Tennessee History

“THE PEOPLE are the government, administering it by their agents; they are the government, the SOVEREIGN POWER.” -Andrew Jackson


American Minute with Bill Federer


Spanish Explorers Hernando de Soto, in 1540, and Juan Pardo, in 1567, traveled inland from North America’s eastern coast and passed through a Native American village named “Tanasqui.”


A century and a half later, British traders encountered a Cherokee town named Tanasi.  After the Revolutionary War, attempts were made to turn the area into the “State of Franklin” in honor of Ben Franklin. At the State’s Constitutional Convention, it is said General Andrew Jackson suggested the Indian name “Tennessee.”


In 1796, President George Washington signed Congress’ bill accepting Tennessee as the 16th State, which is significant as the Tennessee Constitution acknowledged God: “Article XI, Section III…All men have a natural and indefeasible right to worship Almighty God according to the dictates of their own consciences.”


Tennessee’s Constitution stated in Article XI, Section IV: “No religious test shall ever be required as a qualification to any office or public trust under this State…”  Yet Tennessee’s Constitution also stated in Article VIII, Section II:

“No person who denies the being of God, or a future state of rewards and punishments, shall hold any office in the civil department of this State.”  Evidently, acknowledging God was not a ‘religious test.’


Tennessee was birthplace of:  Congressman Davy Crockett, who died at the Alamo; Sam Houston, who helped Texas gain its independence;  Admiral David Farragut, who won the Battle of Mobile Bay;  Matthew Fontaine Maury, U.S. Navy oceanographer; and  Sequoyah, creator of the Cherokee written language.


Tennessee History - Andrew jacksonGeneral Andrew Jackson served from Tennessee as a U.S. Congressman and U.S. Senator, as well as a Tennessee State Supreme Court Judge.  Andrew Jackson was elected the 7th U.S. President.


Considered the founder of the Democrat Party, Andrew Jackson was the only President to completely pay off the national debt, stating December 5, 1836: “The experience of other nations admonished us to hasten the extinguishment of the public debt… An improvident expenditure of money is the parent of profligacy…No people can hope to perpetuate their liberties who long acquiesce in a policy which taxes them for objects not necessary to the legitimate and real wants of their Government…”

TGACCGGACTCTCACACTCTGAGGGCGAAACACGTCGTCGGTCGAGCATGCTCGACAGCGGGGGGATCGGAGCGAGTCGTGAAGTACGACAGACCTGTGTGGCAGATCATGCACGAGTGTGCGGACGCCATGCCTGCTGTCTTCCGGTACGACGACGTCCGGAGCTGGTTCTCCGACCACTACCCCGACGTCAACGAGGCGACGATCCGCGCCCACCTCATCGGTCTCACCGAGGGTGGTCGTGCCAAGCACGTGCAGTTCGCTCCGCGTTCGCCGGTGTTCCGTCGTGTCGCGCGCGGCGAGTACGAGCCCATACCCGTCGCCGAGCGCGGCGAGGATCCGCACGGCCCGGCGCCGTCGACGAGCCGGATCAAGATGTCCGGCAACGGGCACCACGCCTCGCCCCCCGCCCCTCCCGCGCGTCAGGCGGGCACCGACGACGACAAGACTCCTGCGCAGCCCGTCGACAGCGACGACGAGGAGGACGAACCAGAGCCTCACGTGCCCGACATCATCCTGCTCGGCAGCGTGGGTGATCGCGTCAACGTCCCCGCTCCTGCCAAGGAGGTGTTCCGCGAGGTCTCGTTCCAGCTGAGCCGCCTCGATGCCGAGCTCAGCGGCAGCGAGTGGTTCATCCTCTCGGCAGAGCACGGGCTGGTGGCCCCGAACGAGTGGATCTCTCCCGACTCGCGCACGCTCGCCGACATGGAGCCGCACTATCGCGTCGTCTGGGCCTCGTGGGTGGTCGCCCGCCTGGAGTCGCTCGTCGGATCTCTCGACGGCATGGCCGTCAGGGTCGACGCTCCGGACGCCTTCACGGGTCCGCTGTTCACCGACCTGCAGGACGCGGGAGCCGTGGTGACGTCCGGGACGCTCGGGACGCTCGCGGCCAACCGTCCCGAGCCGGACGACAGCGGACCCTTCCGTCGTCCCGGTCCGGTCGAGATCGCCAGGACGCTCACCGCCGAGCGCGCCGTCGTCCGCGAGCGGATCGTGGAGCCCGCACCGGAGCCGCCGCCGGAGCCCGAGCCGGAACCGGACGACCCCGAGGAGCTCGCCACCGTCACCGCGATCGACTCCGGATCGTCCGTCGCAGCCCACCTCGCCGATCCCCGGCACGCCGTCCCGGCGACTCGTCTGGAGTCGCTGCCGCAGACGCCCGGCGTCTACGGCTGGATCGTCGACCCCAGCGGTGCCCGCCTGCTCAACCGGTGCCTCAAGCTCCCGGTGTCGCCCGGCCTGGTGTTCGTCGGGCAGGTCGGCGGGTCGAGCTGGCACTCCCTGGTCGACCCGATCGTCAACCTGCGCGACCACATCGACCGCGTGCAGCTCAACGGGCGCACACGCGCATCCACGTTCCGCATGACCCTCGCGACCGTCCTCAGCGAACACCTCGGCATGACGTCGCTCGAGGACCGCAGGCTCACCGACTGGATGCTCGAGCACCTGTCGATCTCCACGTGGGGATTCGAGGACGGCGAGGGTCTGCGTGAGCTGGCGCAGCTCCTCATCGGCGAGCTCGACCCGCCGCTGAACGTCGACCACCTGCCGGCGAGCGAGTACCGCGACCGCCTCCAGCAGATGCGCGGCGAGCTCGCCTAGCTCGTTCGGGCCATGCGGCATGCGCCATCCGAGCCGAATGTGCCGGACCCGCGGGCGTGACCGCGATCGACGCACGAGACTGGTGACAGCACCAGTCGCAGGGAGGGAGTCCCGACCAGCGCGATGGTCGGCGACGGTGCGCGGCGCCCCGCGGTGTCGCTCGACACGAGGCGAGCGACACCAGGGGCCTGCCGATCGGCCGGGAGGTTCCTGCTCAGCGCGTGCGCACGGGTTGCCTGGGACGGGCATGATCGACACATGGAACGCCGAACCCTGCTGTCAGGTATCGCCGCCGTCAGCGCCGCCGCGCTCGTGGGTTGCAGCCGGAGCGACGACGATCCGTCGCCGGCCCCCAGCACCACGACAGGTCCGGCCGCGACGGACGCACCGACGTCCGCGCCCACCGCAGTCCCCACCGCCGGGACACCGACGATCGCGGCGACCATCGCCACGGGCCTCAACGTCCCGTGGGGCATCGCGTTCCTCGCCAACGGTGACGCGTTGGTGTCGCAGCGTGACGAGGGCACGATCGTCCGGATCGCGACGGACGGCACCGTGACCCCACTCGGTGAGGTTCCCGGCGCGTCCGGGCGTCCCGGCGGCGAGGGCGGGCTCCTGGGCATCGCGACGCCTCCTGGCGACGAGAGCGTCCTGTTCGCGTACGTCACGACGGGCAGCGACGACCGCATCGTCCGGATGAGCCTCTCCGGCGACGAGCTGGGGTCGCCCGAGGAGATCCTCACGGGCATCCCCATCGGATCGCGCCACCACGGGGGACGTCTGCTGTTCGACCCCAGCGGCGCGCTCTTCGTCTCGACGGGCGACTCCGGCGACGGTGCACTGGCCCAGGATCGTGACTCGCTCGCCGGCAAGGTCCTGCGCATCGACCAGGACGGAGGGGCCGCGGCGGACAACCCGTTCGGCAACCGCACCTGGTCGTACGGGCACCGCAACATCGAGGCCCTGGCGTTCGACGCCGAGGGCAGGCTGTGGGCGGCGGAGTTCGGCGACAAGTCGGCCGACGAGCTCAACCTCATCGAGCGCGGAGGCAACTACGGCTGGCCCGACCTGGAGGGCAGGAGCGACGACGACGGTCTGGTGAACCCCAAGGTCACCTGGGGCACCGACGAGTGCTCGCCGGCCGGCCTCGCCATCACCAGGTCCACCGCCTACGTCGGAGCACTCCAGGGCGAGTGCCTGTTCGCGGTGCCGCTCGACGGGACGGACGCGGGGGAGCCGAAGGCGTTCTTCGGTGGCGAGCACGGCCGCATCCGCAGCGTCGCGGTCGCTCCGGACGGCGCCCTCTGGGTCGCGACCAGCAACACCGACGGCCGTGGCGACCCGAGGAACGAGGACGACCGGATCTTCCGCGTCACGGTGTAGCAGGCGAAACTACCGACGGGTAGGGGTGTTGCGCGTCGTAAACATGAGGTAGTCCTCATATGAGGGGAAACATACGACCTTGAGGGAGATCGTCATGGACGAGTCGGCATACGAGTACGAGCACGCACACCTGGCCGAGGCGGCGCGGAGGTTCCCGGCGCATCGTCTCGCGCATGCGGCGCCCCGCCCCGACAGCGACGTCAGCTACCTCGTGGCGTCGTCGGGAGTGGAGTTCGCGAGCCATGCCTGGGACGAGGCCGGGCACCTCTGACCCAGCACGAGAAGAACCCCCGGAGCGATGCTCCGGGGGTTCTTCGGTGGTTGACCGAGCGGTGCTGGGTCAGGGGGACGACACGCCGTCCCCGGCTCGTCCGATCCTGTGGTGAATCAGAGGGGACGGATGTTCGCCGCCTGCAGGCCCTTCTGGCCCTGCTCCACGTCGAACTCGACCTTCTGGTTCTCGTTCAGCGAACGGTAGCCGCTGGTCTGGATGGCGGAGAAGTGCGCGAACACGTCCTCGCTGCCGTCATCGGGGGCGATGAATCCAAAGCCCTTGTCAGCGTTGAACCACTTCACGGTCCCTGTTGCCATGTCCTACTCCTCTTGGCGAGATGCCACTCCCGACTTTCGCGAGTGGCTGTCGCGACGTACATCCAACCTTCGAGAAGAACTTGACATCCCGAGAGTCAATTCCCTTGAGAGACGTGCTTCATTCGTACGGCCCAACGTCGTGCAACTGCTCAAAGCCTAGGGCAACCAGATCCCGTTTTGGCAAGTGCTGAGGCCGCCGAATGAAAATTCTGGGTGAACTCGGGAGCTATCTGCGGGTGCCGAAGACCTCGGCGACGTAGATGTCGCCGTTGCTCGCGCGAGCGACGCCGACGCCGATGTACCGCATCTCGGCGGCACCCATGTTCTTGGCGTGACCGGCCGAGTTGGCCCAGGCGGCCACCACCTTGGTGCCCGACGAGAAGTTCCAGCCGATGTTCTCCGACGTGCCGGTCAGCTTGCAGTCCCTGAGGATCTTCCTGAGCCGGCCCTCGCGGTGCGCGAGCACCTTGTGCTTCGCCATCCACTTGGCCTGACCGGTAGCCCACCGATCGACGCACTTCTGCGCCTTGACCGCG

Andrew Jackson continued: “To require the people to pay taxes to the Government merely that they may be paid back again…Nothing could be gained by it even if each individual who contributed a portion of the tax could receive back promptly the same portion…”


Jackson added: “Congress is only authorized to levy taxes ‘to pay the debts and provide for the common defense and general welfare of the United States.’


There is no such provision as would authorize Congress to collect together the property of the country, under the name of revenue, for the purpose of dividing it equally or unequally among the States or the people. Indeed, it is not probable that such an idea ever occurred to the States when they adopted the Constitution…There would soon be but one taxing power, and that vested in a body of men far removed from the people, in which the farming and mechanic interests would scarcely be represented…”


Jackson ended: “The States would gradually lose their purity as well as their independence; they would not dare to murmur at the proceedings of the General Government, lest they should lose their supplies; all would be merged in a practical consolidation, cemented by widespread corruption, which could only be eradicated by one of those bloody revolutions which occasionally overthrow the despotic systems of the Old World.”


President Andrew Jackson wrote to William B. Lewis, August 19, 1841: “THE PEOPLE are the government, administering it by their agents; they are the government, the SOVEREIGN POWER.”


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